As of today (Monday 1st July) all newly installed home EV charge points that receive government funding must be ‘smart’ units.
The effect of this rule is that home charge points will be capable of being accessed remotely, capable of sending/receiving signals and interpreting them.
Non-smart EV charge points are still be able to be installed, but they won’t be eligible for the Electric Vehicle Homecharge Scheme (EVHS) grant, which knocks up to £500 off the cost of a unit for eligible buyers.
With increasing uptake of electric vehicles and the need to charge them, the number of home points will continue to increase. It’s the most common location for EV drivers to charge their cars, often overnight.
Because of this increased charging need, a number of studies have concluded that the National Grid will require some improvements in infrastructure to prepare the UK for a future where EVs are the dominant vehicle type.
While there is capacity in the grid currently for large scale uptake in EVs, the energy needs to be used smarter, with charging in off-peak times. It is for this reason that smart home chargers are being backed by the UK Government.
The ability for energy companies to balance the load when EVs are charging will considerably lessen the cost of infrastructure upgrades. It will also mean the cost of charging an EV for many drivers will be lower, as they can take advantage of off-peak tariffs easily.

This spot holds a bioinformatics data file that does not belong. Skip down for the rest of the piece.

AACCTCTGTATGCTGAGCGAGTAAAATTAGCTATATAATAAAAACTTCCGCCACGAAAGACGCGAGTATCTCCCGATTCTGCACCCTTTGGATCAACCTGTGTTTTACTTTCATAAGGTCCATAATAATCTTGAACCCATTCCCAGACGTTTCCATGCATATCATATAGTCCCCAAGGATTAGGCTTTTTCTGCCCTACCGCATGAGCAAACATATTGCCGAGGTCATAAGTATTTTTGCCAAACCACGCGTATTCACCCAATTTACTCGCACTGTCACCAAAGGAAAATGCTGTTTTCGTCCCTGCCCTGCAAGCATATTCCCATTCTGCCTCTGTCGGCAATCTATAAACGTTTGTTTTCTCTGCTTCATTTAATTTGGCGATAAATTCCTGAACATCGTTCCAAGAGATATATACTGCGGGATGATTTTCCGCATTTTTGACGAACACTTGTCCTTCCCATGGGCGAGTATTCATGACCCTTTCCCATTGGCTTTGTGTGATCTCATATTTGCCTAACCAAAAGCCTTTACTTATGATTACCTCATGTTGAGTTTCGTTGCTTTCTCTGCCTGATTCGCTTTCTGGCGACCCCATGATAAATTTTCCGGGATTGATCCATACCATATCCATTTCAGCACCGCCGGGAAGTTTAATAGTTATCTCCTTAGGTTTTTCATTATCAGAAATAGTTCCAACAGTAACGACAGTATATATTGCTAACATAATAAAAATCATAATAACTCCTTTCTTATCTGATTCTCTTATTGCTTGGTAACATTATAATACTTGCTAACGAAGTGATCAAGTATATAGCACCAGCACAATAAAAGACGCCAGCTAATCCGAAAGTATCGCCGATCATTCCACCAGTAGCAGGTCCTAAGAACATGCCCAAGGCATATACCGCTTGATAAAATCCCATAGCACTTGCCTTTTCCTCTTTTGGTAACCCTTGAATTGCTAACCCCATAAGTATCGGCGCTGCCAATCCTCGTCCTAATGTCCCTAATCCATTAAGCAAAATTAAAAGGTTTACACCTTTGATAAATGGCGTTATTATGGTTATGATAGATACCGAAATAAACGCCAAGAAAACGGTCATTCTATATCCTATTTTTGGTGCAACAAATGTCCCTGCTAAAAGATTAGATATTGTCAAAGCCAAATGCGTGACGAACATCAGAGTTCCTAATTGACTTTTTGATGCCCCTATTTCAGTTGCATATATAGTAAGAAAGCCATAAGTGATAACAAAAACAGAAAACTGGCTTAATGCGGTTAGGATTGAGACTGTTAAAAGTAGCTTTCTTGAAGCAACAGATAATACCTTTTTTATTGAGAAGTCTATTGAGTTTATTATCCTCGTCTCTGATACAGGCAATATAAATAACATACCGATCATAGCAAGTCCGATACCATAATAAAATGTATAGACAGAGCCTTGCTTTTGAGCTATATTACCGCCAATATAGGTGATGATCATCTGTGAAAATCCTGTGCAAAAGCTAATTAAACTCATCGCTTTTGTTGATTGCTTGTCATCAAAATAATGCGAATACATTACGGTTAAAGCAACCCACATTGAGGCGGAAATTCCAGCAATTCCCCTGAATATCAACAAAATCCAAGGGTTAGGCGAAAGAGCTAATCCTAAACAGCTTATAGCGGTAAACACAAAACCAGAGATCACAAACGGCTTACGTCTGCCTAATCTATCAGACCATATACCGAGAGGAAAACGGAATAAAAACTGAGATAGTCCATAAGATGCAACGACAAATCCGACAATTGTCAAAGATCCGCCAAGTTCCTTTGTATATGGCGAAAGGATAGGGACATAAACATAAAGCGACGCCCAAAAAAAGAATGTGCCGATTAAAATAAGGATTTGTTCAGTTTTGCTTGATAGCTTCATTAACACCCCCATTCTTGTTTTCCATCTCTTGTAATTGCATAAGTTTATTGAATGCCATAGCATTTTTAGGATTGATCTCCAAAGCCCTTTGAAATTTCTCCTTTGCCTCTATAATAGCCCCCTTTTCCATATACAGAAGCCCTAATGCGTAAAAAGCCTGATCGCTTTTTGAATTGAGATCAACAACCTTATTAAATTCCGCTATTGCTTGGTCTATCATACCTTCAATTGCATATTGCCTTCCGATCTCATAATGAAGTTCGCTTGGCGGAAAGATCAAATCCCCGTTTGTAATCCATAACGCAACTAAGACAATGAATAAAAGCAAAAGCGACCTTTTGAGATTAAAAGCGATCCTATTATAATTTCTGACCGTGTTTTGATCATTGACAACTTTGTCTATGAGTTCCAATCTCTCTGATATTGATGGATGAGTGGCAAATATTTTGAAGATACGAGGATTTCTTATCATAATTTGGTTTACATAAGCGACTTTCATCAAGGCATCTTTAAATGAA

Although many EVs have a charging timer as part of their equipment, allowing users to set a start time and charge required, most cannot currently be programmed with a required charge for a set time, and then slow down or increase the rate of charge according to the load on the grid – as a smart charger can.
There are already a large number of smart home charge points available on the market, for a variety of budgets. Some are designed to effectively be stand-alone, while others can be partnered with home energy generation and/or storage solutions to charge the car off-grid.
Image courtesy of Andersen EV